The author Carl Cosaert, is a man of some apparent erudition holding, as he does, "his doctoral degree in New Testament and Early Christianity." Moreover Dr. Cosaert is currently a professor of biblical studies at Walla Walla University. The book, Galatians: A Fiery Response to a Struggling Church, is published by Review and Herald, which makes it as close to an officially endorsed volume as you can get. Surely this has to be, I mused, more than the usual thin gruel of Adventist apologetic, right?
So, how does a good Seventh-day Adventist with academic 'cred' make sense of this troublesome epistle?
And the devil sat on my shoulder and whispered, "let's find out!"
So, here is the first in a short series of observations on Cosaert's book as the adventure (yeah, I know, I have a truly sad concept of what constitutes an adventure) proceeds.
CHAPTERS 1 & 2
To begin with the good doctor sets out "to spend a little time considering the man behind the letter." (p.8) The first thing that struck me, right there on the very first page, is that he credits all 13 of the letters attributed to Paul as genuine.
"... inspiring him to write at least 13 letters that today make up almost half of the books in the New Testament." (p.8)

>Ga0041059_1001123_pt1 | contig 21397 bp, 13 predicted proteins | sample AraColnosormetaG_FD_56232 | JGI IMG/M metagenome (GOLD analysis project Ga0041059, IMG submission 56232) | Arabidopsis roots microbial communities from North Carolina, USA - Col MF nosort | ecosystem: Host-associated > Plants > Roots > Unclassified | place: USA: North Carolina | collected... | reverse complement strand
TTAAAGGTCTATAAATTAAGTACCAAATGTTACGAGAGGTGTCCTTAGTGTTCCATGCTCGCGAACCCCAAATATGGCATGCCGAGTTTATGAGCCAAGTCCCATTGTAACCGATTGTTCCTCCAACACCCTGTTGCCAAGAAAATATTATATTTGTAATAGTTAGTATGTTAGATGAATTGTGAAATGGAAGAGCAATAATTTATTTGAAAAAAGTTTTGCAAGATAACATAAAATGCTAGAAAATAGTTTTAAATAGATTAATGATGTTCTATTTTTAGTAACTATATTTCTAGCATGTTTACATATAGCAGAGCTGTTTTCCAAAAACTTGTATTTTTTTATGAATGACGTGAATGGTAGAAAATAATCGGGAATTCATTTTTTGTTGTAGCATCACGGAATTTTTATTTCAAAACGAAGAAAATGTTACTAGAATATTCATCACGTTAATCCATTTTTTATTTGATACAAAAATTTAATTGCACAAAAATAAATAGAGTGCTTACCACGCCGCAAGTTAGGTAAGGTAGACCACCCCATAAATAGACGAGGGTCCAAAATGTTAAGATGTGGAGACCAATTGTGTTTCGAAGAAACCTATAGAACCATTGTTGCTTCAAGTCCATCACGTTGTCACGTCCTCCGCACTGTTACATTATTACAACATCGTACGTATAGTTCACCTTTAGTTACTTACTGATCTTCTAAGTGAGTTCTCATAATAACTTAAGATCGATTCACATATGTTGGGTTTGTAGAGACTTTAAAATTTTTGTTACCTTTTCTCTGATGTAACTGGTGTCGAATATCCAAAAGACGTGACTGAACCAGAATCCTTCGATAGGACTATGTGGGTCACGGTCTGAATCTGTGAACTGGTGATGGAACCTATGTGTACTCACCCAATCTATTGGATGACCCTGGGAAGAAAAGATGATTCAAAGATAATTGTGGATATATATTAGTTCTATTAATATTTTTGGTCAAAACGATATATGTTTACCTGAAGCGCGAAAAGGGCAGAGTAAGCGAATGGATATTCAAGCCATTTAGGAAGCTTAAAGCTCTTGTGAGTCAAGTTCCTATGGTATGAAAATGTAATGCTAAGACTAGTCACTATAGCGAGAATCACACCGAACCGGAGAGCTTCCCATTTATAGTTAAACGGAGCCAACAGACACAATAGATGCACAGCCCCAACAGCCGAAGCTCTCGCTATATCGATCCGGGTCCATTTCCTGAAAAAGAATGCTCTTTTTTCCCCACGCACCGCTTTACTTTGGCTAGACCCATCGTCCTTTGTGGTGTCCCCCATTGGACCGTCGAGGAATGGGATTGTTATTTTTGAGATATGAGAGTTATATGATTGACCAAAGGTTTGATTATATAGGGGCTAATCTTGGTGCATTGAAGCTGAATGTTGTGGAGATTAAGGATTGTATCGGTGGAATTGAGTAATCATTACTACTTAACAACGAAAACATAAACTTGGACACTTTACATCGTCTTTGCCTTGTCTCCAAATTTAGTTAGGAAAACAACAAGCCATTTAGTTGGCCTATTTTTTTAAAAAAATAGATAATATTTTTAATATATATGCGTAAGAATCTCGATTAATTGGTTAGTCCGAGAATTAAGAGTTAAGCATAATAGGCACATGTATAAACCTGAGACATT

Later he writes:
"While some of Paul's letters have vanished (cf. Col. 4:16), 13 survive in the New Testament." (p.20)
I expect the irony of quoting the Deutero-Pauline book of Colossians as a proof text source on this subject wouldn't have occured to Dr. Cosaert, but interestingly, only a page later he writes of "each of the letters attributed to him" (emphasis added), so one suspects he wasn't sleeping through all of the 100-level New Testament papers he took. Of course fundamentalists continue to insist, despite all the evidence to the contrary, that Paul wrote the Pastoral letters, Colossians, Ephesians and 2 Thessalonians. By then again, they would, wouldn't they. Any hope that Dr. Cosaert might stand tall on this issue is dashed at the outset.
Another interesting quote about the faith of the earliest followers of Jesus.
"They claimed not only that Jesus was the promised Messiah and the true center of the Jewish faith, but also that He was God incarnate..." (p.13)
Now that's news. Paul in his pre-conversion fulminations was upset by a suitably proto-Nicean high Christology?
The other big issue for Cosaert is the nasty suggestion that the book of Acts might not be a reliable source for a reconstruction of Paul's life, and so he engages in a fairly weak-kneed defence. His argumentation seems completely unclouded by the work of Knox (Chapters in a Life of Paul) or any of those who have followed him with meticulous analysis. At most he is willing to concede that putting together a chronology from Acts and the Pauline letters (all 13 of them!) is a tad difficult (p.11).
Much of the second chapter is given over to a homiletic word study around the terms "grace and peace" used in the Pauline introduction. I guess it helps pad out a few pages, but so far it's all pretty underwhelming. But who knows what wonders lie in chapter 3 and beyond... stay tuned.
Galatians (Cosaert) - Kindle edition
Galatians (Cosaert) - Paperback edition